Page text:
Kangaroos found dead on a Queensland beach
The beach of the dead kangaroos: Tragic video shows carcasses rotting on the sand after 40 joeys drowned while trying to escape massive bushfires near Brisbane
- The kangaroos were spotted by pilots flying over Queensland’s Bribie Island
- Photos of the scene show up to 40 lifeless kangaroos sprawled along the sand
- The catastrophic blaze is thought to have begun as a hazard-reduction burn
An Australian beach has become a graveyard for up to 40 kangaroos who perished while trying to escape catastrophic bushfires.
Dozens of carcasses were spotted by pilots flying over Queensland’s Bribie Island on Friday.
The animals were forced into the water while trying to escape the heat of the flames.
The blaze began as a hazard-reduction burn, but strong winds in the area caused the situation to spiral out of control, leaving the state on high alert. Photographs of the tragic scene show up to 40 lifeless kangaroo bodies sprawled along the sand between Second and Fourth Lagoon on the island (pictured)
‘Dead kangaroos all over Bribie Island, I flew over them,’ one pilot said on Twitter.
The pilot then revealed the mass death was caused by bushfires, commenting ‘it’s a sad sight’.
Photographs of the tragic scene show lifeless kangaroo bodies sprawled along the sand between Second and Fourth Lagoon on the island.
One roo had a joey in her pouch when they perished.
Footage showed birds feasting on their remains.
It is thought the blaze was started deliberately by officials as a hazard-reduction burn to prevent future, more dangerous bushfires.
But strong winds in the area caused it to spiral out of control, engulfing local campsites.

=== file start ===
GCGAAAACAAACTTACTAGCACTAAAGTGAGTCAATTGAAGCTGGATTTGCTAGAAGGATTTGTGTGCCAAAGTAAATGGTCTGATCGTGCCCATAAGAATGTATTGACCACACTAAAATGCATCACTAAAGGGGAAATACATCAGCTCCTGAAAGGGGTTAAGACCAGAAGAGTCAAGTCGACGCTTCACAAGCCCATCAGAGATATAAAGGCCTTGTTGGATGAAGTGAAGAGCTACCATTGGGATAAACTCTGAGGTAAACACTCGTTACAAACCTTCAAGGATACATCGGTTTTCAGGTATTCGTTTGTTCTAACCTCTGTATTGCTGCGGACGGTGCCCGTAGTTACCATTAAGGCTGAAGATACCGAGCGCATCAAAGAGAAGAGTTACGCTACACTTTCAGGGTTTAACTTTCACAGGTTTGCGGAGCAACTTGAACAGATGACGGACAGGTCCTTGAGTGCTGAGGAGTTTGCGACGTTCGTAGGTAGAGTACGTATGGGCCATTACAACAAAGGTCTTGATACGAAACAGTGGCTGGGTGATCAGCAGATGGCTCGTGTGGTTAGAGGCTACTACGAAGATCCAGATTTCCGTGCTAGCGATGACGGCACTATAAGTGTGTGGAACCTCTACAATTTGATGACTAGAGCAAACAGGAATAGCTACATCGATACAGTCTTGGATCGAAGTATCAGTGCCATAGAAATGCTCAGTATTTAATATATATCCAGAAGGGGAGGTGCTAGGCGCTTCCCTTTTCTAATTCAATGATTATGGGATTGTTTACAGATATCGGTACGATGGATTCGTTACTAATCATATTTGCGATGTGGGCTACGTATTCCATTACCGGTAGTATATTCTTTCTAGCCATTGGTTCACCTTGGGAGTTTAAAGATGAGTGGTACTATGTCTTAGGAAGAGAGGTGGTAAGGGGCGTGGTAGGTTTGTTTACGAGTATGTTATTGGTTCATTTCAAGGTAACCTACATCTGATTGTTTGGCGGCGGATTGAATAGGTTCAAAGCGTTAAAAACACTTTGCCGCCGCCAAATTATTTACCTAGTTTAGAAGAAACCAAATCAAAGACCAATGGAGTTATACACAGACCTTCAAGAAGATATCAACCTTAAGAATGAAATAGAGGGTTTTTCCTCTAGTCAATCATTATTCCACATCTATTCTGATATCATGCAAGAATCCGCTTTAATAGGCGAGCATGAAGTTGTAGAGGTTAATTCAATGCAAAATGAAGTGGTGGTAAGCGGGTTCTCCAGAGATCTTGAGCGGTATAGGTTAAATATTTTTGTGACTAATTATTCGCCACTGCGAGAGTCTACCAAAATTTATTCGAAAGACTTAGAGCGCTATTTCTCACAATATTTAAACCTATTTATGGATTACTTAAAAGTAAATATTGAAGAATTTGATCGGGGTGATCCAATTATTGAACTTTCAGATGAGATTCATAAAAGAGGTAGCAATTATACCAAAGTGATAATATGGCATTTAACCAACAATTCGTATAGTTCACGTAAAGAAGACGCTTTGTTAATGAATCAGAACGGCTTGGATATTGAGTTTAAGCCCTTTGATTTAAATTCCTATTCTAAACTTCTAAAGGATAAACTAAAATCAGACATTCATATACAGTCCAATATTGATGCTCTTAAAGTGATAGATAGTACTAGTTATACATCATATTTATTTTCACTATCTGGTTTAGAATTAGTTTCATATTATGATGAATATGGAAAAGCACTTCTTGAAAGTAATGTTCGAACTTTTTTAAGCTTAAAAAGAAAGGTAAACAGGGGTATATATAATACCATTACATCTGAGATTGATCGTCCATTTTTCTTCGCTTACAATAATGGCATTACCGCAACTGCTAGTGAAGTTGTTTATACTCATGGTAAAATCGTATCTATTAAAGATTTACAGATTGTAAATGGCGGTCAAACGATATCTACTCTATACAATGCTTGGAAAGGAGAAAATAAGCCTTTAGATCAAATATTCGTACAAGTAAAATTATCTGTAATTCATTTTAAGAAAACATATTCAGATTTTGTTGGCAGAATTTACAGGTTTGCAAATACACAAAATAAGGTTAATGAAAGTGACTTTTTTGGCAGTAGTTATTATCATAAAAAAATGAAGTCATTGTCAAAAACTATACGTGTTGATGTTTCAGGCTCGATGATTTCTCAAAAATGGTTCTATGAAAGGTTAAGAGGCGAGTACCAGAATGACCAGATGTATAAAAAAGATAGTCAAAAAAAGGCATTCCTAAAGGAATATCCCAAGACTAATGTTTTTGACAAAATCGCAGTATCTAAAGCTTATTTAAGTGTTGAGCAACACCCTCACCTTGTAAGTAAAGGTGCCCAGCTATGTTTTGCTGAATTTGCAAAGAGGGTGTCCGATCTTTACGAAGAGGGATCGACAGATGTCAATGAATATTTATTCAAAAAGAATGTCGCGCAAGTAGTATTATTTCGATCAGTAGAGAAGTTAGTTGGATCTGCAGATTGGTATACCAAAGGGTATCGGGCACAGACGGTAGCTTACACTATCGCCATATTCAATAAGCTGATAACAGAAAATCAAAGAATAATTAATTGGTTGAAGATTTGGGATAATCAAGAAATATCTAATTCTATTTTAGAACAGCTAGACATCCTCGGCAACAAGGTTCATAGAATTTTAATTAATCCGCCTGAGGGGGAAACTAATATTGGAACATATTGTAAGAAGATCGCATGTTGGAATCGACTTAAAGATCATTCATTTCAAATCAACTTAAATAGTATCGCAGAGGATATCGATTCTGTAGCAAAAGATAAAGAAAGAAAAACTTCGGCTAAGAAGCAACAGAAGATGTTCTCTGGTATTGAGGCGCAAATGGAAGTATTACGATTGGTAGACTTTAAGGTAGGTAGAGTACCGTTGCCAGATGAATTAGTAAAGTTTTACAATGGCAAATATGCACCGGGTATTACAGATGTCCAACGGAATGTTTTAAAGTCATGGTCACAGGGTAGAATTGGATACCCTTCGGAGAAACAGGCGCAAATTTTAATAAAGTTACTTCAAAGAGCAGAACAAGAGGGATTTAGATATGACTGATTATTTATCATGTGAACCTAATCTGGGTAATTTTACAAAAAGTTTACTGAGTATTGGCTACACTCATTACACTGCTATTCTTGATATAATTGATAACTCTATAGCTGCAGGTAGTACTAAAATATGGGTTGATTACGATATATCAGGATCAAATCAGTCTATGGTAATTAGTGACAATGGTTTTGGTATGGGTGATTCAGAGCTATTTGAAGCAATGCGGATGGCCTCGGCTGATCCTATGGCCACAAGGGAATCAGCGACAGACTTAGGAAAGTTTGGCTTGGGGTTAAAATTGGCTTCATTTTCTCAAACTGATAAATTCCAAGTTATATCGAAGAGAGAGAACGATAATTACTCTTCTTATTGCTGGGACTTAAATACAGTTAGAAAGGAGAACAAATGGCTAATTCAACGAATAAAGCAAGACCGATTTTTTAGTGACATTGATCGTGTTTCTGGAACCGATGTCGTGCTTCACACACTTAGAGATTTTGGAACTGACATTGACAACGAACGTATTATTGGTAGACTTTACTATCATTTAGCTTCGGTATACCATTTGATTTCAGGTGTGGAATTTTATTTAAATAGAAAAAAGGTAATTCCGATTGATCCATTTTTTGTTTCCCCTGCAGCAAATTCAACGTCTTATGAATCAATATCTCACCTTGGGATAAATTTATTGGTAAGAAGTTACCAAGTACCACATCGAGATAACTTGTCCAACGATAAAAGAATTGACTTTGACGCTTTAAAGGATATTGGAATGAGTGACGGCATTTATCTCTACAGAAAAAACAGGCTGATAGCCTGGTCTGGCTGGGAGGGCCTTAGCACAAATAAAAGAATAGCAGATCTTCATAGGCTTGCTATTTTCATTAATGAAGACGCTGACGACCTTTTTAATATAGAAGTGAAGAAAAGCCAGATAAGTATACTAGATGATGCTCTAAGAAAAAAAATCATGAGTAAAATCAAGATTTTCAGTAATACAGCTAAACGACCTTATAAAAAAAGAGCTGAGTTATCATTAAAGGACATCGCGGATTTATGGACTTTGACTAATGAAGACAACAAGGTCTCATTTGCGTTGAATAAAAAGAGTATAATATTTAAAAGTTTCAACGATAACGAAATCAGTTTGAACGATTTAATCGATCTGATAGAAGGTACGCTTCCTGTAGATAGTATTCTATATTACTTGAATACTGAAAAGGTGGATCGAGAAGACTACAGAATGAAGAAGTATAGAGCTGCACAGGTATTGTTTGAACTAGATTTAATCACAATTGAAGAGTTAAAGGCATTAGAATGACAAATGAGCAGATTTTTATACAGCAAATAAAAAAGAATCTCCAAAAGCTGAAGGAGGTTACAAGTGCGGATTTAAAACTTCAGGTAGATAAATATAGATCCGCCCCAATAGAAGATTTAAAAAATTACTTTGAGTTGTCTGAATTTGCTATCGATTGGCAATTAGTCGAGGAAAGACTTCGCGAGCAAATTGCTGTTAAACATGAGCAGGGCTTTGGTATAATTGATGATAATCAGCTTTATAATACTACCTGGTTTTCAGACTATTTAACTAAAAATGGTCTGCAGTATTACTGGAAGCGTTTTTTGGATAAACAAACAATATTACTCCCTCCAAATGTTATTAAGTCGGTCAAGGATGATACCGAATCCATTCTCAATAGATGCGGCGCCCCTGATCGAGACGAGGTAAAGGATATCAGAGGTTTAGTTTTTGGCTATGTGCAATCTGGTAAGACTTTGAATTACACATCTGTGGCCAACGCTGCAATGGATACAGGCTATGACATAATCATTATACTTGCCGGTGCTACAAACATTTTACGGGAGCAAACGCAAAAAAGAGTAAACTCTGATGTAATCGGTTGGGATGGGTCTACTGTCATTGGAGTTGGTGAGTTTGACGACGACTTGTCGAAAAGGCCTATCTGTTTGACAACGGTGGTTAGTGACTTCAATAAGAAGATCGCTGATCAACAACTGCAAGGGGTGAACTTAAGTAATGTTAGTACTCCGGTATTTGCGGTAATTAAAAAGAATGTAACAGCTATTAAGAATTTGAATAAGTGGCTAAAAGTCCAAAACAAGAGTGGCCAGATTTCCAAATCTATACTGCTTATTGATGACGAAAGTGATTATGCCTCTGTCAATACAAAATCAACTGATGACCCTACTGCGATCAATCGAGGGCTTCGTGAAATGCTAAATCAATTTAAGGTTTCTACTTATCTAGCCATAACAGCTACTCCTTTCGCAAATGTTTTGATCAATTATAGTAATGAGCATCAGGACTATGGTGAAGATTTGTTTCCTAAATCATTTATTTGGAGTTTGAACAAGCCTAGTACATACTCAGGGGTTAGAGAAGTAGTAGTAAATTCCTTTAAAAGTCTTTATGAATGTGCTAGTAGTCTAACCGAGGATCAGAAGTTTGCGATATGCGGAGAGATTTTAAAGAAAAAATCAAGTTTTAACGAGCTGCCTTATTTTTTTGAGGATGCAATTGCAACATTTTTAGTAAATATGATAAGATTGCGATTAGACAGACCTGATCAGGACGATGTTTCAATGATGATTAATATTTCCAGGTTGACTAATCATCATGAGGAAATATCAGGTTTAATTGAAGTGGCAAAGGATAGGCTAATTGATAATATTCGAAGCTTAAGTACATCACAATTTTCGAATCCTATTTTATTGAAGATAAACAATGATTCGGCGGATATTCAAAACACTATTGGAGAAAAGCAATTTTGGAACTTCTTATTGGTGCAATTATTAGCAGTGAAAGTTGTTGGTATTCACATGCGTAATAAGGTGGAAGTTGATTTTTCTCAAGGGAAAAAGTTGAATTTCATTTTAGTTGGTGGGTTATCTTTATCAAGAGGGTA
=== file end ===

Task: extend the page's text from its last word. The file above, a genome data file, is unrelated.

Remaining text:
An Australian beach has become a graveyard for up to 40 kangaroos (pictured) who perished while trying to escape catastrophic bushfires
. ‘Dead kangaroos all over Bribie Island, I flew over them, has anyone heard anything about it?’ Ben ‘Whippy’ Mihan asked on Twitter (pictured)
Campers were evacuated from the area, and the residents of Bribie Island were asked to keep their windows and doors closed due to high levels of smoke in the air, as helicopters water-bombed the flames.
A spokesperson for the Department of Environment and Science (DES) said: ‘The Queensland Parks and Wildlife Service (QPWS) has contained the fire in the northern section of Bribie Island.’
‘QPWS will continue to monitor the fire throughout the weekend to keep it contained. The cause of the fire will be investigated.
‘Unfortunately, uncontrolled bushfires do claim the lives of native animals. DES will conduct an assessment of the impact to protected areas and native species.’
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